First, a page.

Presenter Information

Carl LewandowskiFollow

Major

Latin

Anticipated Graduation Year

2021

Access Type

Open Access

Abstract

Latin deponent verbs, which behave like the active voice yet mostly use the endings associated with the passive, are a persistent curiosity in the study of grammatical voice. This project seeks to problematize the notions of standard active and passive voices, and reassess the relationship between morphology and voice. By comparing common deponents with non-deponent synonyms and near-synonyms, this project attempts to identify what precisely distinguishes deponent verbs. Though it is not conclusive on that question, findings indicate that deponents are not true actives or passives, and that transitive and intransitive deponents should be considered two separate phenomena.

Faculty Mentors & Instructors

Dr. Jacqueline Long

Comments

Please reach out to me at clewandowski1@luc.edu or carl.lewandowski@gmail.com if you have any questions or would like to discuss this topic further!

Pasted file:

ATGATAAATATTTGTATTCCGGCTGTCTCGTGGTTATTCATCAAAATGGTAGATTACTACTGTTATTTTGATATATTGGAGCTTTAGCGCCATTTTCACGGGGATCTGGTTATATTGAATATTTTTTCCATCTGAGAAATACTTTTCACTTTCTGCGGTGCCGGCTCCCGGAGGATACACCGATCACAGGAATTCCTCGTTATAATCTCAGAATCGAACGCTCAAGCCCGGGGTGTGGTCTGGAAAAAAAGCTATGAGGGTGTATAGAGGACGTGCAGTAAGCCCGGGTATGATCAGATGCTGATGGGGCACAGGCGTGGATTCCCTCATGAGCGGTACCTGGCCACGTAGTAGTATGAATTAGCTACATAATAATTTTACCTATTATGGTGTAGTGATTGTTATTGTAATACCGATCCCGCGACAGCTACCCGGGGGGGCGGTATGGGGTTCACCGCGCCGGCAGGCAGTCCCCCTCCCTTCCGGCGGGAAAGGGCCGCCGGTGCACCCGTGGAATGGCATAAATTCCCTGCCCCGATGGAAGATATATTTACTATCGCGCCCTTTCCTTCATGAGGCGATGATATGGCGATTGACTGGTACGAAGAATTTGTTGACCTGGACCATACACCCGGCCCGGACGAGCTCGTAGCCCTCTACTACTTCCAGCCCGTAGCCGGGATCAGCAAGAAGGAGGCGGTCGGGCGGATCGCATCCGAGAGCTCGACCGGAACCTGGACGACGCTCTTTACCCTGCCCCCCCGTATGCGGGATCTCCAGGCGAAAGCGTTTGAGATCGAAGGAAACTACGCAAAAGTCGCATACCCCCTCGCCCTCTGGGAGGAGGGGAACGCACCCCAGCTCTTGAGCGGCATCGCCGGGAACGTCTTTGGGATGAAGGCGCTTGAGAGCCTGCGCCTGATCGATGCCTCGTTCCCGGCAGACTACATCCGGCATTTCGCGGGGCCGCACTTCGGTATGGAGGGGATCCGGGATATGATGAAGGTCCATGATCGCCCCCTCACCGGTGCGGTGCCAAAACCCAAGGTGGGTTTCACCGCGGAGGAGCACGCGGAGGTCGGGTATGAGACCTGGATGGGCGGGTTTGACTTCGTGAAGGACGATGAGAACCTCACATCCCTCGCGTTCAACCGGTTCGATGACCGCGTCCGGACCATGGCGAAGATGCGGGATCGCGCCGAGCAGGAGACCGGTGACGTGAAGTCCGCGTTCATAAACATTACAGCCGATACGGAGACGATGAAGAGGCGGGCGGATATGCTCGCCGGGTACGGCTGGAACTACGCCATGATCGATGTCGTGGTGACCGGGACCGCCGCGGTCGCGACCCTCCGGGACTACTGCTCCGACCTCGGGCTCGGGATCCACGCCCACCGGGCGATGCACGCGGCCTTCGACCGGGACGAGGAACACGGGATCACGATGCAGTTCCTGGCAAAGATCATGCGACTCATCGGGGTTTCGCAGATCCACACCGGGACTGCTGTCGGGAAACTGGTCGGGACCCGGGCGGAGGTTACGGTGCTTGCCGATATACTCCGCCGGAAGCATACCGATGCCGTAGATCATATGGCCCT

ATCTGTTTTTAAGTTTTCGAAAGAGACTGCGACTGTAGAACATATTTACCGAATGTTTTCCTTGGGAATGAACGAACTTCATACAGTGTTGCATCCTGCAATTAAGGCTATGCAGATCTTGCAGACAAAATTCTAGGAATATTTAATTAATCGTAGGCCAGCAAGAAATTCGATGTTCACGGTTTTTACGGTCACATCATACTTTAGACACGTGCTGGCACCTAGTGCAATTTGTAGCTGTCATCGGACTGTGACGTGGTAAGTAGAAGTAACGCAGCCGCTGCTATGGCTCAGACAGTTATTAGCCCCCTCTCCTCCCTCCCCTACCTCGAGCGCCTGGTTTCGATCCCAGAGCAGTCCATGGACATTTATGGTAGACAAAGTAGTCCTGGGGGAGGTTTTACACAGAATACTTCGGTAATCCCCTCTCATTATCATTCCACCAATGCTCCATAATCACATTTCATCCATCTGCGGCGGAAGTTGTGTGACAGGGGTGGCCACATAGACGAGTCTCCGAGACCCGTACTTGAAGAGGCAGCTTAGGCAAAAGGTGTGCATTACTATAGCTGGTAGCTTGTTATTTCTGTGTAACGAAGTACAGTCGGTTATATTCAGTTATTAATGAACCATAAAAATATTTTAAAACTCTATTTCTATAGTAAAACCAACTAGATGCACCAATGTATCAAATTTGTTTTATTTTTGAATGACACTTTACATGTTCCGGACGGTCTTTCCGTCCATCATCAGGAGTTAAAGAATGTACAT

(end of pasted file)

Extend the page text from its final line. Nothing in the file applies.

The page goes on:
Creative Commons License

Creative Commons License
This work is licensed under a Creative Commons Attribution-Noncommercial-No Derivative Works 3.0 License.

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What Makes Deponents Different? Problems in Latin deponency, and a new method for its study

Latin deponent verbs, which behave like the active voice yet mostly use the endings associated with the passive, are a persistent curiosity in the study of grammatical voice. This project seeks to problematize the notions of standard active and passive voices, and reassess the relationship between morphology and voice. By comparing common deponents with non-deponent synonyms and near-synonyms, this project attempts to identify what precisely distinguishes deponent verbs. Though it is not conclusive on that question, findings indicate that deponents are not true actives or passives, and that transitive and intransitive deponents should be considered two separate phenomena.